Planning and architecting Tableau Server

Kyle Roemer

Kyle Roemer

Have you figured out where Tableau fits into your BI shed as a tool for the enterprise? If you haven’t already, make sure you read my colleague Ronak’s post.

Now that you’ve decided to bring Tableau Server to your org, it’s important to properly plan and architect your new tool to best support your business. Here are some key considerations to think through before you get started.

How big are you going?

Whether you’re starting with a staggered deployment to key departments in your organization, or deploying Tableau Server to your entire enterprise, you’ll want to consider these inputs to estimate the demands on your server architecture.

How many concurrent users do you expect on your server environment?

Consider on average, but plan for peak; these numbers can be taken from your existing reporting environment. For example, 70-100 concurrent users can be supported by 8 cores (irrespective of how many machines you split the cores on).

Will your users be connecting live to your EDW, data marts, or Big Data appliances, or will they be extracting data?

It will probably be a mix, but plan for your typical use cases. For example, in heavy extract environments, you’ll want to split out the data engine but also make sure to generously account for RAM & Disk Speed (8 GB RAM/Core is a good rule of thumb).

Do you need to ensure the server environment is always on?

Consider that high availability requires a minimum of three machines (Primary/Gateway and Workers) and you should account for having a backup primary for failover support. True high availability with Tableau Server means you can support the same load on the server if any machine goes down.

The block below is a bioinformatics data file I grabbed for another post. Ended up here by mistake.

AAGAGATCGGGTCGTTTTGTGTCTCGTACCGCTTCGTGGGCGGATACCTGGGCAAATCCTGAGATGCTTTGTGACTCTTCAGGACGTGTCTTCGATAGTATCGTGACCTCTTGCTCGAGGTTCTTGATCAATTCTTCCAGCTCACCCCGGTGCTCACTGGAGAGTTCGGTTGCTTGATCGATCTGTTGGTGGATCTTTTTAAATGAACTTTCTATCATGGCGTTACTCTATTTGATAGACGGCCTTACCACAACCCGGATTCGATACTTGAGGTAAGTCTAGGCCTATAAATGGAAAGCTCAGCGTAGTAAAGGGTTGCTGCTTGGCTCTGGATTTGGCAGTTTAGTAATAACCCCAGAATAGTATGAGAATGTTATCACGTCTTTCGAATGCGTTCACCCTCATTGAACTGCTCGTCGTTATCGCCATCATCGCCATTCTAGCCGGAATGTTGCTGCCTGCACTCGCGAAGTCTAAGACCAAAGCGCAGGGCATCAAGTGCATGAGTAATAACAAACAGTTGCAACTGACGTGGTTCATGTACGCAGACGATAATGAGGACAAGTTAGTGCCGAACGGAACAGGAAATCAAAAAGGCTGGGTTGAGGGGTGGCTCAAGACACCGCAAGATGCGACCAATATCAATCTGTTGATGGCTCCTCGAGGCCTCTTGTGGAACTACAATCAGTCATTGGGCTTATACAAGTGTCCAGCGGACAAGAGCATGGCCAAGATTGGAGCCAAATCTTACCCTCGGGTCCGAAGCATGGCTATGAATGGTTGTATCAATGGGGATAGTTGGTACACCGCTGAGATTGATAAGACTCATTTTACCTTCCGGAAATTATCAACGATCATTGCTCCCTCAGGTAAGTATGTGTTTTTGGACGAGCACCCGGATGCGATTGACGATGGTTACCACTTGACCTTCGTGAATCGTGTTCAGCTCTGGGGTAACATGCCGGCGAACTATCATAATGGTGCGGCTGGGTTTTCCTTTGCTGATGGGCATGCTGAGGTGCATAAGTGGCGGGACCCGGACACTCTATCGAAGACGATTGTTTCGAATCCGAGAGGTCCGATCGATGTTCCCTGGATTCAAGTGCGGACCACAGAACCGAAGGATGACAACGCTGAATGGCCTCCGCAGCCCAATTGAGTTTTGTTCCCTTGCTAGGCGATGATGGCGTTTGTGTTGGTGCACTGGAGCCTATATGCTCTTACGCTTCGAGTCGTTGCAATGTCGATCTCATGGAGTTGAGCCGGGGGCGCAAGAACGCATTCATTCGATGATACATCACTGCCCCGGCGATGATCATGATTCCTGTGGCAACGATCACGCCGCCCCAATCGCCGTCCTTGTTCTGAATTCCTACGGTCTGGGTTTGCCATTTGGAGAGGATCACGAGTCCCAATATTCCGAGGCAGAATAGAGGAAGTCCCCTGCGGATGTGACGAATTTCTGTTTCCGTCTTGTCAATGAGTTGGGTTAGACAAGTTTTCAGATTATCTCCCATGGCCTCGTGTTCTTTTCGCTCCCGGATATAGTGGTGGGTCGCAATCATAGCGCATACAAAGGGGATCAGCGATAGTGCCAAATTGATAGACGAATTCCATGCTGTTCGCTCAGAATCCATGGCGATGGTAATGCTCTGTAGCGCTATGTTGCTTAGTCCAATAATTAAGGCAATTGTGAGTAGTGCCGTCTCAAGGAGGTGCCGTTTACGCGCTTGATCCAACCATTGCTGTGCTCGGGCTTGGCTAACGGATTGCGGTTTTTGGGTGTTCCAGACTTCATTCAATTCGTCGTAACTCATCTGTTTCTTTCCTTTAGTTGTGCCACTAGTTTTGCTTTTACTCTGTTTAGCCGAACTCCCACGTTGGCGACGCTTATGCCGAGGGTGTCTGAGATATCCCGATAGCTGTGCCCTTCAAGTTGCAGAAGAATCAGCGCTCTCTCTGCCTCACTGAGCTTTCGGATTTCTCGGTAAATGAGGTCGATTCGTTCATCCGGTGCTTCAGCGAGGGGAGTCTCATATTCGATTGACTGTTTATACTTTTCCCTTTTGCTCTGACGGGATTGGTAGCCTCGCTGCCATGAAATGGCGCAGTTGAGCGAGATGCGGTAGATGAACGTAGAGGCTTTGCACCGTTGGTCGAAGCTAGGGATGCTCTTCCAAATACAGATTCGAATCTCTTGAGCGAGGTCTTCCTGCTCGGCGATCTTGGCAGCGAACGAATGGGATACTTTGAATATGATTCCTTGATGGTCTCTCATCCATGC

Will your users be geographically dispersed?

Consider geo-specific server environments, and replicate “primary environment” content files between the other environments.

Plan for growth

If you’re deploying to a particular department within your organization, you should plan for other departments jumping on board. In short, plan for growth!

As you add users onto your server, plan to add additional servers. You’ll also need to add VizQL processes—a big component to concurrency.

If you’re deploying Tableau Server out to an organization of over a couple hundred users, you want to make sure you go with core-based licensing. If your deployment is smaller, named users will work. If you’re looking for a hosted solution, Tableau Online is a great option!

Will you go virtual or physical?

Does your department or IT team have a BI standard for VMs or physical servers? When it comes to utilizing VMs or physical boxes for Tableau Server, you should know both will work well at any scale.

It’s worth considering whether you will scale your server out or up. Scaling up is done best with larger, physical servers with the CPU & RAM to handle the added load, while scaling out is preferred with smaller VMs. There are advantages and disadvantages with both approaches, but when deploying out to the enterprise, I recommend scaling out to reduce Tableau Server process competition and ensure process redundancy. (8 cores gives an optimal core/performance ratio, but if you’re going with user-based licensing a 12 core box [many servers come with 12] is a good choice.)

Just because you build it doesn’t mean they’ll come

Don’t fall into the classic IT trap of believing in the Field of Dreams mantra. Yes, this may work in the app and social space, but why not set yourself up for success here? One of the most important components of a successful Tableau server deployment is ensuring your user base is versed in how and why they should use this tool. Train and enable your users to get the most functionality from Tableau Server, and you’ll see increased adoption and a banner of you hanging in your org’s Analytics Hall of Fame.

If you’re planning and architecting Tableau Server and need expertise to make sure it’s a smashing success, please reach out to our team of Tableau rockstars.

 

One Response to Planning and architecting Tableau Server

  1. Pingback: How to improve the performance of your Tableau dashboards | The Slalom Blog

Leave a Reply

Fill in your details below or click an icon to log in:

WordPress.com Logo

You are commenting using your WordPress.com account. Log Out / Change )

Twitter picture

You are commenting using your Twitter account. Log Out / Change )

Facebook photo

You are commenting using your Facebook account. Log Out / Change )

Google+ photo

You are commenting using your Google+ account. Log Out / Change )

Connecting to %s

%d bloggers like this: